Mothers of disappeared children march across Mexico demanding their return

According to the official data, since 2006, when the country’s drug war began, over 87,000 people have disappeared in Mexico

May 12, 2021 by Tanya Wadhwa
On May 10, thousands of mothers of disappeared children marched in various cities across Mexico, demanding that the government help them find their daughters and sons, and get justice for them. Photo: The Movement for Our Disappeared in Mexico/Twitter

In Mexico, Mothers’ Day is celebrated on May 10. However, mothers of disappeared children claim that “they have nothing to celebrate on this day.” For the past ten years, since 2012, groups of these mothers have been protesting on this day, demanding that the government authorities help them find the truth about the whereabouts of their daughters and sons, and get justice for them. On Monday May 10, thousands of mothers marched in various cities across Mexico to remember their missing daughters and sons, and to remind the state of its outstanding debt to find them.

In the capital, Mexico City, under the banner of “Tenth March for National Dignity, Mothers Looking for their Sons and Daughters, Truth and Justice”, over 500 mothers peacefully marched from the Angel of Independence monument to the Monument to the Revolution. The participants carried photos of their loved one and chanted slogans like “where are our children, where are they?”, “Mr. President, we are demanding that you find our loved ones”, “Child, listen, your mother is searching for you,” “I will look for you until I find you,” etc.

Similar peaceful marches and other protest actions were also organized in the states of Baja California, Chihuahua, Coahuila, Guanajuato, Jalisco, Morelos, Nayarit, Nuevo León, Sinaloa, Sonora, Veracruz, among others.

The mothers and relatives of disappeared persons, each with their personal painful story, demanded that the national government of President Andrés Manuel López Obrador (AMLO) address the “humanitarian tragedy” and urgently take measures to stop the crimes that took their loved ones from them. They stated that their demands have not been resolved in years, and that governments come and go, but they do nothing and the struggle for truth and justice of the families continues.

“President Andrés Manuel López Obrador has said that missing persons are a priority in his government and unfortunately we verify every day that, as in previous governments, there is no political will to carry out forceful and effective actions to search for and find them,” stated the Movement for Our Disappeared in Mexico, an organization that brings together 74 groups of relatives of disappeared people and about 40 civil rights organizations, in conversation with Desinformemonos.

Meanwhile, in a statement, the United Forces for Our Disappeared in Nuevo León (FUNDENL) said that President AMLO “still has time to take a turn and change course, be remembered as the president who brought the disappeared home and not go down in history like his predecessors.”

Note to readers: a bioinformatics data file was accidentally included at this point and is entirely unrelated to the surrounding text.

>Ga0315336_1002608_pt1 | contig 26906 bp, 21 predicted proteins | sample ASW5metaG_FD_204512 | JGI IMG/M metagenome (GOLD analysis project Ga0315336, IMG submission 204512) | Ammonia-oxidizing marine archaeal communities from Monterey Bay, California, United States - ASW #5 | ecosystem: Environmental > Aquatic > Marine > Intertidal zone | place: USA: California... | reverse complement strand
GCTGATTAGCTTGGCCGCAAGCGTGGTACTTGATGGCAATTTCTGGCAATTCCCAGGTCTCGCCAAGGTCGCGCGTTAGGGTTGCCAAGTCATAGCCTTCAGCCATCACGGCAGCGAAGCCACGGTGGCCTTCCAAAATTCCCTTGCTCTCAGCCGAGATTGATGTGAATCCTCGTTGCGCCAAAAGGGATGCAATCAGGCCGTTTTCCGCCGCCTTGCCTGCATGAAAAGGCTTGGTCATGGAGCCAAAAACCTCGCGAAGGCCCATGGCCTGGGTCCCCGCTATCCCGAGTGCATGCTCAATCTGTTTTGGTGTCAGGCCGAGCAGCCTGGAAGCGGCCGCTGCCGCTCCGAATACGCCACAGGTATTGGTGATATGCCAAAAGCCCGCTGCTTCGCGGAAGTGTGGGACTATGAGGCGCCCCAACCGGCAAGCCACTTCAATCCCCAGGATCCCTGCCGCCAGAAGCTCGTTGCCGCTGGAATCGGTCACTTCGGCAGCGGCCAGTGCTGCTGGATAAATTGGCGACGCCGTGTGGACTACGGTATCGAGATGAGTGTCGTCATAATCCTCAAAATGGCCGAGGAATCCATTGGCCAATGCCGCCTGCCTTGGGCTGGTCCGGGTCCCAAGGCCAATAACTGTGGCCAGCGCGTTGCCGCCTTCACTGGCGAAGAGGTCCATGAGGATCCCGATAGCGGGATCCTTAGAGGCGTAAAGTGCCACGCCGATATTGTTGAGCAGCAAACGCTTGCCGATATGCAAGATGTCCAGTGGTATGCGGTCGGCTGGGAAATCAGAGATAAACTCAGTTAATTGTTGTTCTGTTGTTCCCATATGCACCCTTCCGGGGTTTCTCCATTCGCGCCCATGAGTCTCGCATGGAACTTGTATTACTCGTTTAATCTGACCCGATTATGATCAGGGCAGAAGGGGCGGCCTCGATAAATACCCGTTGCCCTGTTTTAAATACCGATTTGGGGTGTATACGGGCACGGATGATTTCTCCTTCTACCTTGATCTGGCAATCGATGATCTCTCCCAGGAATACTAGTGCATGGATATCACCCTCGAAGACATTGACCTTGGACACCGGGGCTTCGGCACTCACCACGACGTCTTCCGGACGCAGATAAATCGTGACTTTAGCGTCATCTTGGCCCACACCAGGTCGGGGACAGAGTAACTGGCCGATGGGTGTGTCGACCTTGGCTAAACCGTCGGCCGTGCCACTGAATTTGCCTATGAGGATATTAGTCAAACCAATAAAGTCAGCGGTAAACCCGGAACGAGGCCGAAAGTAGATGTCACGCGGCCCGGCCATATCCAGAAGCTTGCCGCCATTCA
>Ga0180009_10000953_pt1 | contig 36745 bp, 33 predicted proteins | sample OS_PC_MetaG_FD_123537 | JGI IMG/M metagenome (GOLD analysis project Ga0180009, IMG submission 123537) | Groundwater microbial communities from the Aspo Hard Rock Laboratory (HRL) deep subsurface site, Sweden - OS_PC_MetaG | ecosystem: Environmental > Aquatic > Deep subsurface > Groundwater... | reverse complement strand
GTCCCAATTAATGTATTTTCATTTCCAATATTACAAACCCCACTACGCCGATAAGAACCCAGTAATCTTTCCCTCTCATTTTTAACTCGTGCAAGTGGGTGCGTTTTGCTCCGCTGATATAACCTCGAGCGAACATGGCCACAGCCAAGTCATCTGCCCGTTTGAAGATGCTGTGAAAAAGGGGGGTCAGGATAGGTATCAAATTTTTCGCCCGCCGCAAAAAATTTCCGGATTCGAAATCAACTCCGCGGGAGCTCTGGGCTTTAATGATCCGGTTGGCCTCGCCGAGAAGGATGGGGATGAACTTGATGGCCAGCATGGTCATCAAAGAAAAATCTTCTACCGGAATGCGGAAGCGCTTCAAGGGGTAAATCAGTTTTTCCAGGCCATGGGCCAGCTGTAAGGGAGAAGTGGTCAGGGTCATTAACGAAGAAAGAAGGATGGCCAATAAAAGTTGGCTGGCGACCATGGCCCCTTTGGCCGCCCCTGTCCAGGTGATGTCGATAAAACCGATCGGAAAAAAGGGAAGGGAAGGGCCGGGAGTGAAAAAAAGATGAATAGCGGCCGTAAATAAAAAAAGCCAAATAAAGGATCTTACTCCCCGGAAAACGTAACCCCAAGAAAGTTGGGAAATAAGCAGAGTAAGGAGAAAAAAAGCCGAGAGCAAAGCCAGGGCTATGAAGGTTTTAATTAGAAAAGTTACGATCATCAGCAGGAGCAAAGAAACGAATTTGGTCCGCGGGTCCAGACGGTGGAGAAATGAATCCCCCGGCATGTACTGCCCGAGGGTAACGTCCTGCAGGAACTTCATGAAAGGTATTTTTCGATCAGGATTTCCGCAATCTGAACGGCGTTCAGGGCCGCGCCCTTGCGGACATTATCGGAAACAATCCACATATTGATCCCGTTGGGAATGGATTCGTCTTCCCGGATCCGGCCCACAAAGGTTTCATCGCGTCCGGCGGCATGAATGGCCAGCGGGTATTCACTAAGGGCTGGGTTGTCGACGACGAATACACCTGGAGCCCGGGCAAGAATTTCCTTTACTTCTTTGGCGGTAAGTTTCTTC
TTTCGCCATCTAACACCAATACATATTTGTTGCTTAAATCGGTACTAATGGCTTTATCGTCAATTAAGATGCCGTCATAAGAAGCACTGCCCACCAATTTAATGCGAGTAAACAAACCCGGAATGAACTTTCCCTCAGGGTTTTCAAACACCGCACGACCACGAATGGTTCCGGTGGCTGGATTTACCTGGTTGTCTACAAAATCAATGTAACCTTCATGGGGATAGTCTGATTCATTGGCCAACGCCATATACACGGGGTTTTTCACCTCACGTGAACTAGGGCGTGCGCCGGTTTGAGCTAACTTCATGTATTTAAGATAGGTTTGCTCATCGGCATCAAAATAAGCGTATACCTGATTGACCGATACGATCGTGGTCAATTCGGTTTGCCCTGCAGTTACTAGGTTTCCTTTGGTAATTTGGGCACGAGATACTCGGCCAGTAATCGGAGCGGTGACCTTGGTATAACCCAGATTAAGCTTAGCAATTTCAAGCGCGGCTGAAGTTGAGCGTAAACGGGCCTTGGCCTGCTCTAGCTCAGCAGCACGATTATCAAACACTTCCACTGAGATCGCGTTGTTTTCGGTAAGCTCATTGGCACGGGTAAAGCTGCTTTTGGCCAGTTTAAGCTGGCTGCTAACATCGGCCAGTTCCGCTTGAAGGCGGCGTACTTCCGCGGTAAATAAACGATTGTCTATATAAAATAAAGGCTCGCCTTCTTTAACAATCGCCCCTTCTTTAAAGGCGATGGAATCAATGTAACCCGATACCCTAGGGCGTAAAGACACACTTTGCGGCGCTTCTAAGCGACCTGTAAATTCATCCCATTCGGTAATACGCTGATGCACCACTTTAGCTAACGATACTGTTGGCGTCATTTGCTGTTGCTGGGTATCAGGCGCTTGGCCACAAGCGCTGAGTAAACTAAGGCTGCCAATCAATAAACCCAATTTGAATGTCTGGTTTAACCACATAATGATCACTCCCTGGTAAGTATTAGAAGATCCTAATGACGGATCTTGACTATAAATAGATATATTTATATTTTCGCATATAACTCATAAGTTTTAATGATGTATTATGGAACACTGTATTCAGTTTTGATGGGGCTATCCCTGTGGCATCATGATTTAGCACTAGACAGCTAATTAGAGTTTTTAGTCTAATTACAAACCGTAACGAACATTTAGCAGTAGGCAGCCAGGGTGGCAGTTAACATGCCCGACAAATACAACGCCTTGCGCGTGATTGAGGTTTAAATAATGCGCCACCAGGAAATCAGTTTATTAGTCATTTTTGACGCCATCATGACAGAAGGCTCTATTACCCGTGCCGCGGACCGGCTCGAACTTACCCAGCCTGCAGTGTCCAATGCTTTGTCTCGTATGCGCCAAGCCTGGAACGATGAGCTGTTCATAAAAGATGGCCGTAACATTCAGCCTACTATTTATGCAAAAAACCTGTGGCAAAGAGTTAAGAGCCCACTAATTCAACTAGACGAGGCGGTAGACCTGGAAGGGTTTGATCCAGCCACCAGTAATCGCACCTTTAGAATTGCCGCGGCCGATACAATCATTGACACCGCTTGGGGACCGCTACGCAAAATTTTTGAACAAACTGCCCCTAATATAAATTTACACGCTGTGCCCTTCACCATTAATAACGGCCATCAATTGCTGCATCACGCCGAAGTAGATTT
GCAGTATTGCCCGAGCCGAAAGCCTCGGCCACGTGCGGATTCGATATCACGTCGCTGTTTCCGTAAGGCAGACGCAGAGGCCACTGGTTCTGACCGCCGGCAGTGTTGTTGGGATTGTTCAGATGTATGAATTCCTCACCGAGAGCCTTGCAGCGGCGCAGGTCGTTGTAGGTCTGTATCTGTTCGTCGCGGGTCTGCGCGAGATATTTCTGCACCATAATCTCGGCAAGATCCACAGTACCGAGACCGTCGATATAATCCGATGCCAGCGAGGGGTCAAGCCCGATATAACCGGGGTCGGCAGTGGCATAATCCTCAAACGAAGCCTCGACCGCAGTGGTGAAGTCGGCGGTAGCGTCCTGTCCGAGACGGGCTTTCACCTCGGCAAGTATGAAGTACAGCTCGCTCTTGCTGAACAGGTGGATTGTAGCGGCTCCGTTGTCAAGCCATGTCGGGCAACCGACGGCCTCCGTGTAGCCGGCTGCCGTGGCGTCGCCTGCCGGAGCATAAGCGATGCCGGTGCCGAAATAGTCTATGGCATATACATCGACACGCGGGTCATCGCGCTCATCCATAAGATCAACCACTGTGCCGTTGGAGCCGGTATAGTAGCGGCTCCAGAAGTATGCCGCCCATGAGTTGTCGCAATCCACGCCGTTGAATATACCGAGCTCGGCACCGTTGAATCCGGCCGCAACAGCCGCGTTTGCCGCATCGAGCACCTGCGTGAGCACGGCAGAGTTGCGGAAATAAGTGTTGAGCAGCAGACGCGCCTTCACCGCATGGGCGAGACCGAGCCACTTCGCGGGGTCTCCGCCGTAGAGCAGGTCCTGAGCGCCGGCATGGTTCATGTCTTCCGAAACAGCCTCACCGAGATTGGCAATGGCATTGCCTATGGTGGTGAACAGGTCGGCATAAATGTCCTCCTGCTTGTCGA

The Movement for Our Disappeared in Mexico, through the organization’s official website, reported that its representatives went to the National Palace, in the morning before the march, to formally deliver a set of common demands to President AMLO. In the letter, the organization demanded that the authorities “fully assume their obligation to find them and guarantee for them and us our right to access to justice.” It also demanded “greater and better protection for those who carry out search tasks.” For this purpose, the organization demanded that “an effective and immediate search must be guaranteed as soon as the authorities are notified of the disappearance of a person” and that “all the necessary resources be used and the different authorities properly implement the Approved Search Protocol.”

The organization highlighted that the “inter-institutional coordination between the bodies that make up the National Search System is fundamental” and thus requested the president to use his legislative power and veto the new Law of the Attorney General’s Office (FGR), which was sent to him on April 29, as it “dilutes the role and responsibility of said body as part of this system” and “represents a setback to the right to access to justice both for the families and for the victims.”

The entity also called for strengthening of “ordinary forensic services to guarantee a comprehensive and long-term solution to the identification of deceased persons.” It also demanded compliance with all the recommendations of the United Nations Working Group on Enforced Disappearances.

The Office of the United Nations High Commissioner for Human Rights in Mexico, also expressed its solidarity with the mothers of the disappeared persons, noting “the importance of guaranteeing the right to truth, justice and reparations.”

According to the official data by the Mexican government, since 2006, when the country’s war against drug trafficking began, over 87,000 people have disappeared in the country. The victims are usually young men and women, who vanish without a trace. Many of the disappeared are presumed to be abducted and killed by drug cartels or kidnapping gangs or human trafficking groups, however, in some cases, the government authorities and the police are also suspected to be involved.

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